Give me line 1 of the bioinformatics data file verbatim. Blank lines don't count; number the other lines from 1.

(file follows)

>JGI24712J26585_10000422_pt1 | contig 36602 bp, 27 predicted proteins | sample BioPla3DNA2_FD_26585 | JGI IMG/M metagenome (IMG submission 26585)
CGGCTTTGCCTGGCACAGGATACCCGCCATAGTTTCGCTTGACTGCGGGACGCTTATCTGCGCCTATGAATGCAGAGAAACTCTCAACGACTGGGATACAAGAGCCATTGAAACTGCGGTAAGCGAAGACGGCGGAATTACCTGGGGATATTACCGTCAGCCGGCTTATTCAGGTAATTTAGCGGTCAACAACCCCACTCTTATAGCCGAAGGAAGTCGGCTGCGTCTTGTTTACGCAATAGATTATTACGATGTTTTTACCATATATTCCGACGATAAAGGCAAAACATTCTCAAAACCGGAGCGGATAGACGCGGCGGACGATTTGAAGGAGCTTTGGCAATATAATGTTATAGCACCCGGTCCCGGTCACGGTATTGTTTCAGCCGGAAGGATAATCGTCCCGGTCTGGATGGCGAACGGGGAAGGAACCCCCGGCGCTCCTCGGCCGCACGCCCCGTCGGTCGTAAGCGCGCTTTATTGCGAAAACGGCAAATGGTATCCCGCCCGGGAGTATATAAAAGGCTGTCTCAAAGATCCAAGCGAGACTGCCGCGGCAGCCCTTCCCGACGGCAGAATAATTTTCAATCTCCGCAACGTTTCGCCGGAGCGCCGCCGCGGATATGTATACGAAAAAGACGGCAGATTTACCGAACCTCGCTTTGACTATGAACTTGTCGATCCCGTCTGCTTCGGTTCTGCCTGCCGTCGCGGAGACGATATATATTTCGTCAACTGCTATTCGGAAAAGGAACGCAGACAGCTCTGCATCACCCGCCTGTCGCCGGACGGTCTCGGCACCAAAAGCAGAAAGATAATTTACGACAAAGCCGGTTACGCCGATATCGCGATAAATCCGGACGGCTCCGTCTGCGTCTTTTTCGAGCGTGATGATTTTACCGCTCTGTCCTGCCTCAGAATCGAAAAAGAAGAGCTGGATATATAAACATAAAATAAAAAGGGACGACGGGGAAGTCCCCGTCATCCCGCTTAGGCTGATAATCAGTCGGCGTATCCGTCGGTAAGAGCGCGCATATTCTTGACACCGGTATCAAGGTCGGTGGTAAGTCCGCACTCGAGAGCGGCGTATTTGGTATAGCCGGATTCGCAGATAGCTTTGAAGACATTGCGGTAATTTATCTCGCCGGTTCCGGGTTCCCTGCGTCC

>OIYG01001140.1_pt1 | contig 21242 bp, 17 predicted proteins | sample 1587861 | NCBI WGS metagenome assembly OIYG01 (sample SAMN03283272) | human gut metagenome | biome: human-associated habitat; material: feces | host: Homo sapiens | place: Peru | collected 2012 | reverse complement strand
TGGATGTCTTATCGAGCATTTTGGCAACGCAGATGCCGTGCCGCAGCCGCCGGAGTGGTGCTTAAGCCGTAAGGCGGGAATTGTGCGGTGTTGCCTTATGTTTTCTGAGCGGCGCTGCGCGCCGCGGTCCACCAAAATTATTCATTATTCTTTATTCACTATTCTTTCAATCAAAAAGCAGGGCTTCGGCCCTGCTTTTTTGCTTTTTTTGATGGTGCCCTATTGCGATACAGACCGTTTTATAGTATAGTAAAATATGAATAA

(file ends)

>JGI24712J26585_10000422_pt1 | contig 36602 bp, 27 predicted proteins | sample BioPla3DNA2_FD_26585 | JGI IMG/M metagenome (IMG submission 26585)